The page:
If you are looking for a more urban landscape, Odaiba Seaside Park is a great place to check out. Known from the 2020 Tokyo Olympics for hosting several events, this artificial island is located in the central-southern area of the city. Odaiba attracts mainly young people and families because there are often fun events taking place around the small island and ample opportunities for shopping, dining, and entertainment. Because Odaiba was recently built compared to most of Tokyo, the streets are spacious and most places have been built with accessibility in mind. It is fun to go around the elevated walkway of Aqua City Odaiba and Deck Tokyo Beach which is accessible from ground level near the Gundam Statue. You will have nice views of the waterside and the city, and you can even spot a cool replica of the Statue of Liberty here.
Former capital city Kyoto is known for its many cultural treasures, and it is a must-visit on anyone’s Japan itinerary. It has thousands of attractions so some have staircases with no alternative means of going up but don’t worry, you can find many barrier-free spots.
5. Nijo Castle
The former residence of first shogun Tokugawa Ieyasu, Nijojo (Nijo Castle) is accessible because they lend electric-assisted wheelchairs free of charge to those who need them without the need for a reservation. Nijojo was also used as an imperial residence, and it is one of the best examples of palace architecture of the Edo Period. The Ninomaru Palace is especially impressive with its traditional tatami-covered floor and elaborately decorated sliding doors.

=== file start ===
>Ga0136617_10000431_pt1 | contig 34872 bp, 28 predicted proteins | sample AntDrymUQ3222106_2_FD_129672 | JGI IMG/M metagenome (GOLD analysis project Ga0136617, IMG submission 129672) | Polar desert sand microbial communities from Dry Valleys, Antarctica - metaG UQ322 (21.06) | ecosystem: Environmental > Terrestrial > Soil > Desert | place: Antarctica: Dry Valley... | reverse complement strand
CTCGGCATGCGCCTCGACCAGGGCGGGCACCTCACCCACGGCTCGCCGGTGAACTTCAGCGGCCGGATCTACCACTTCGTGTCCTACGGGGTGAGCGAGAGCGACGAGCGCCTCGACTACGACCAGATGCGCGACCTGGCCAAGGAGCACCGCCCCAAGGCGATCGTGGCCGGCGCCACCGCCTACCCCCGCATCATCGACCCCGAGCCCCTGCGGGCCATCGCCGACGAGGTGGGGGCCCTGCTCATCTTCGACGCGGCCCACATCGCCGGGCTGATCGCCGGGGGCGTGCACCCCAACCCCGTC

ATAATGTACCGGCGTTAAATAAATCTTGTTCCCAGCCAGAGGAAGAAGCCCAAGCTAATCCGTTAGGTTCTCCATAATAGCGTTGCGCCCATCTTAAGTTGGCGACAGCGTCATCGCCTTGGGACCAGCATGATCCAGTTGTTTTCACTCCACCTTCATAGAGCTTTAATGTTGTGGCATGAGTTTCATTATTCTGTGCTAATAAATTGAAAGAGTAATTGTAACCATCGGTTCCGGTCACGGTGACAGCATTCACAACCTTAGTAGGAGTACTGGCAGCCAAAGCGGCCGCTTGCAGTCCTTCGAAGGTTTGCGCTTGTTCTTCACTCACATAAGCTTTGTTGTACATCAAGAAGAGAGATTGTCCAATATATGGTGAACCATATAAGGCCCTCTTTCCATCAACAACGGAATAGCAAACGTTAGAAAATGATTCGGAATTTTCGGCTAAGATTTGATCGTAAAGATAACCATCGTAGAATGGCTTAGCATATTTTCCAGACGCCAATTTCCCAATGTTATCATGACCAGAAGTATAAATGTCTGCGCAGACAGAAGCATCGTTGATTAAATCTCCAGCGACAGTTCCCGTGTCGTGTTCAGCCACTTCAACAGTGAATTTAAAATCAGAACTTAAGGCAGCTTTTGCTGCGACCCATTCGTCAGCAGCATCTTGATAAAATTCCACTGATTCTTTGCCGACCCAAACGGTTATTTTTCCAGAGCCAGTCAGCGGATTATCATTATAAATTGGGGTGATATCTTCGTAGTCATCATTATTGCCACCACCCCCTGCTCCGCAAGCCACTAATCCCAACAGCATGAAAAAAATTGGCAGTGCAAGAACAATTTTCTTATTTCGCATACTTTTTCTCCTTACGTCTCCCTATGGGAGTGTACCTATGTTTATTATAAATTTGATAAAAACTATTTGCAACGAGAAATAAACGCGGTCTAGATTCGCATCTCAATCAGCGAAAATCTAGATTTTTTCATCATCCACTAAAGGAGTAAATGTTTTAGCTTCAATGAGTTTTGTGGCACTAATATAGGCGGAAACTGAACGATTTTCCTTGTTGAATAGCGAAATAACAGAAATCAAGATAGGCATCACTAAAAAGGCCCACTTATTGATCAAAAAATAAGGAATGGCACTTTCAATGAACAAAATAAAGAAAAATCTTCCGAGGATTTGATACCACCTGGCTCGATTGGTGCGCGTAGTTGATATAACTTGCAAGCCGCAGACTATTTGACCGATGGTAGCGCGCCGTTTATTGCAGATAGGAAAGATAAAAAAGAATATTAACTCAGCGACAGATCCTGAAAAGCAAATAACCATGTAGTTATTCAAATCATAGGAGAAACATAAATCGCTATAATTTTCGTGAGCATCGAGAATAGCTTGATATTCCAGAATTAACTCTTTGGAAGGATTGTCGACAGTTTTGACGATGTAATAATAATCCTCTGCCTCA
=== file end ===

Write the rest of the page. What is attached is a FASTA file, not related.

6. Gion Corner
Another popular destination in Kyoto that is barrier-free is Gion Corner where you can learn about the beautiful arts that geisha perform for their clients. Within one hour, you will get a taste of traditional dance, music, theater, tea ceremony, and flower arrangement. Gion Corner is situated right in the middle of geisha quarter Gion, so it is nice to go around the area a bit before attending one of the early evening shows at Gion Corner. Hanamikoji street, which is one of the most famous area in Gion, is an easy area to navigate with no steps.
Kyoto also has many barrier-free accomodations. The Kyoto barrier-free tour center can be helpful for designing your trip with professional caregivers.
Hiroshima is easy to reach from Tokyo, as you only have to take one direct shinkansen train. If you are planning to visit Hiroshima and Tokyo during your trip, we strongly recommend you to buy a JR pass to save money.
7. Hiroshima Peace Memorial Museum
The city Hiroshima is especially known for its tragic history as one of the two cities that was devastated by an atomic bomb in 1945. This is also why the Peace Memorial Museum is a must-visit when you go to Hiroshima. The deeply impressive exhibitions educate visitors about what happened on that fateful day in 1945 and during the aftermath, but the museum also dedicates itself to spreading a message of peace. The museum is accessible for people with all kinds of disability, so there are facilities for people with vision and hearing impairments, and all floors are accessible by elevator. Wheelchairs can also be borrowed from the museum by those who need to for free.